Rough Edge & Ragged Hearts
4 stars (out of 5)
By Donald Teplyske
A few years back, a wag working to deadline dubbed Linda McRae “The Queen of Canadian Country Music,” a crown I’m not sure anyone should aspire toward. McRae relocated to Nashville five or six years ago with the release of her third tremendously impressive album Carve It To the Heart. In the intervening years, McRae has not had any of her rough edges buffed and maintains more in common with Jean Ritchie and Betty Cody than she does to anyone chasing commercial charts; this is a woman at home in true country music.
Linda McRae is nothing if not consistent. Every five years, she can be counted on to release an album that is even more impressive than that which came before it.
McRae has been recording as a singer-songwriter since 1997’s Flying Jenny appeared on the Stony Plain label. That album was an awe-inspiring debut in no small part because of the inclusion of the title track, a devastating and honest look at the relationship of Charlie and Ira Louvin. The Gurf Morlix-produced Cryin’ Out Loud followed several years later and again displayed a collection of strong originals supported by a top-notch studio crew. 2007 saw the release of Carve It To the Heart, an album that garnered significant notice and served as demonstration of the breadth of McRae’s talent.
McRae has adjusted her approach only a little on her new album Rough Edges & Ragged Hearts, but has misplaced none of her intensity. Playing acoustic guitar and banjo and giving us just taste of accordion, McRae delivers nine self-penned songs as well as a wickedly original interpretation of Hank Williams’ “Ramblin’ Man.” The album’s only other non-original is a take of Charlie Stephenson’s “In the Valley Below;” this is a very impressive song, full of images that convey senses of people and places, and McRae’s homey voice ties together the tale together impressively.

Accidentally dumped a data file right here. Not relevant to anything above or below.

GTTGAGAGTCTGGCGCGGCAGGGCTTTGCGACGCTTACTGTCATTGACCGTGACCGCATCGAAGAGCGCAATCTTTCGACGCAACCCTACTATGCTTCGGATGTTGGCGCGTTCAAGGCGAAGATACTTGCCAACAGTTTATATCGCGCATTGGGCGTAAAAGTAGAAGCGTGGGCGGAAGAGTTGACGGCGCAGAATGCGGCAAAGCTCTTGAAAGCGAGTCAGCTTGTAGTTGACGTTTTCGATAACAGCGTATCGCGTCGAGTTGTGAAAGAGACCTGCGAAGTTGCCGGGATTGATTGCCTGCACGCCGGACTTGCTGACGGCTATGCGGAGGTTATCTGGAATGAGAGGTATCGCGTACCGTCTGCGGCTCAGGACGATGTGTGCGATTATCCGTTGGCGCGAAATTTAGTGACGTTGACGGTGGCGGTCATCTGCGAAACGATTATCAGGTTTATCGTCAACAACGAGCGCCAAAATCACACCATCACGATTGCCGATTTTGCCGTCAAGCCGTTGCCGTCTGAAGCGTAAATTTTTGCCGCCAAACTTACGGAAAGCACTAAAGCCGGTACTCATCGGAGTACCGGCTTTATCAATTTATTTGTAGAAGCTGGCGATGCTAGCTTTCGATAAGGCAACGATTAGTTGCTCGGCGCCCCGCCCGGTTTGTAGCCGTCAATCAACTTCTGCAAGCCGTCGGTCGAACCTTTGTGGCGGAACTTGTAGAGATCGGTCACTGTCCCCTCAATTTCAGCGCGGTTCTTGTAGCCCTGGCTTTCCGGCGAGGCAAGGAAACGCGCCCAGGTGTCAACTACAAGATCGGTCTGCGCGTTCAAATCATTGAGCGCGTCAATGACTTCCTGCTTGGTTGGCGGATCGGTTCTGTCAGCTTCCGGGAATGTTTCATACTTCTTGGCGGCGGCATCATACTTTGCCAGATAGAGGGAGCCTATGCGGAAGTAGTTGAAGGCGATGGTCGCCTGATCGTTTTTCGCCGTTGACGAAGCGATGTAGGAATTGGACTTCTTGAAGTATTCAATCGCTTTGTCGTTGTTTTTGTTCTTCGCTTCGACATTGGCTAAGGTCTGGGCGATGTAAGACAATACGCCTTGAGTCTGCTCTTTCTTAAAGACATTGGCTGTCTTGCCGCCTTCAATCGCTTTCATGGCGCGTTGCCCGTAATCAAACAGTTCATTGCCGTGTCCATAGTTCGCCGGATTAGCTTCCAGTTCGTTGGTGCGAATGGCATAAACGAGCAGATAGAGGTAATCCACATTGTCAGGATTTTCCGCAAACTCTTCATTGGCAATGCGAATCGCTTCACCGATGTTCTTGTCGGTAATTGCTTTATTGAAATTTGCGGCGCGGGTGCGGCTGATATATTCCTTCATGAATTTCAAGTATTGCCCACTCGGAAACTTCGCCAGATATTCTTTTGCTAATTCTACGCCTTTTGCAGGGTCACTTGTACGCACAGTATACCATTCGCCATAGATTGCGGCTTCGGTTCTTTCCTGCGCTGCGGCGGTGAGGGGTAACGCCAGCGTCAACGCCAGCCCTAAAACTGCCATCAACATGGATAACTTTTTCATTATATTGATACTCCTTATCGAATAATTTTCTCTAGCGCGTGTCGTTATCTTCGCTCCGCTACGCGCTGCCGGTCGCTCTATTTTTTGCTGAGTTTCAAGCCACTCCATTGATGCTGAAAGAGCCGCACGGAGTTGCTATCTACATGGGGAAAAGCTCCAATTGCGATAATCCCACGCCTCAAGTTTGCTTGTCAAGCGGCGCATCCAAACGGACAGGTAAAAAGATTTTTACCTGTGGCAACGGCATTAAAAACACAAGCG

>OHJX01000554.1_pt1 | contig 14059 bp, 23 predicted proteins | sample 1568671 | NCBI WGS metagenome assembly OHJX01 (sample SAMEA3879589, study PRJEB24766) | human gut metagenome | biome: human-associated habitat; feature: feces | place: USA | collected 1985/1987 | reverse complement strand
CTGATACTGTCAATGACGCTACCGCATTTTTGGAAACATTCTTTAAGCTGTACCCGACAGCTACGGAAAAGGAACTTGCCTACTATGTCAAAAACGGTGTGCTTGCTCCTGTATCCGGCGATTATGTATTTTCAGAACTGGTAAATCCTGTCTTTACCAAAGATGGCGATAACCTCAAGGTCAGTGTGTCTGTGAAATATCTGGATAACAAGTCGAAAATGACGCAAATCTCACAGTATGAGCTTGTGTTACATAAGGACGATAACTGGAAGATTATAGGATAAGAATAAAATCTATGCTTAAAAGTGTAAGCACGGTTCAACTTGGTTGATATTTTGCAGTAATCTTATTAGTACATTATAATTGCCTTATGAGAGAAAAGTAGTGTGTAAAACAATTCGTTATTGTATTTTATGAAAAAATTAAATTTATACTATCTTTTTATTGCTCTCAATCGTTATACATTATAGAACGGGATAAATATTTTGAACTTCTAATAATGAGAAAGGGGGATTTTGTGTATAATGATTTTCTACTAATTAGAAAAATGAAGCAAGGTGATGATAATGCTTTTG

The focal points of this new album are the five songs written in collaboration with spouse James Whitmire. “Deck of ’52” is as loving as a tribute as Townes Van Zandt has received since his passing; has it really been fifteen years? “Hope It Lasts Through Supper” is a nicely constructed song of romantic challenge: “For six months it’s been high and low; our friends are wearing frowns. We’re just trying to get our neuroses down; I just hope it lasts through supper.” “Three Midnights,” a song of addiction and recovery, is about as dark as it gets with the light of hope blurring its edges; Ray Bonneville lays out some sweet harmonica lines on this one.
McRae doesn’t have a pretty voice, but it suits her matter-of-fact rural poetry. Of her contemporaries, Gillian Welch and Kathy Mattea are, I suppose, appropriate places to start comparisons but she is truly her own self. Rough Edges & Ragged Hearts is an album of collaboration, with the contributions of Doug Cox, Marc L’Esperance, Stephen Nikleva, The Sojourners, and others—whether large or fleeting—important to the overall production.
Linda McRae is an artist. She doesn’t fit into a neat little genre box and she is definitely not for everyone. She is the genuine deal if you are looking for entertainment from an artist who is committed not only to her craft but to sharing something of herself with her audience.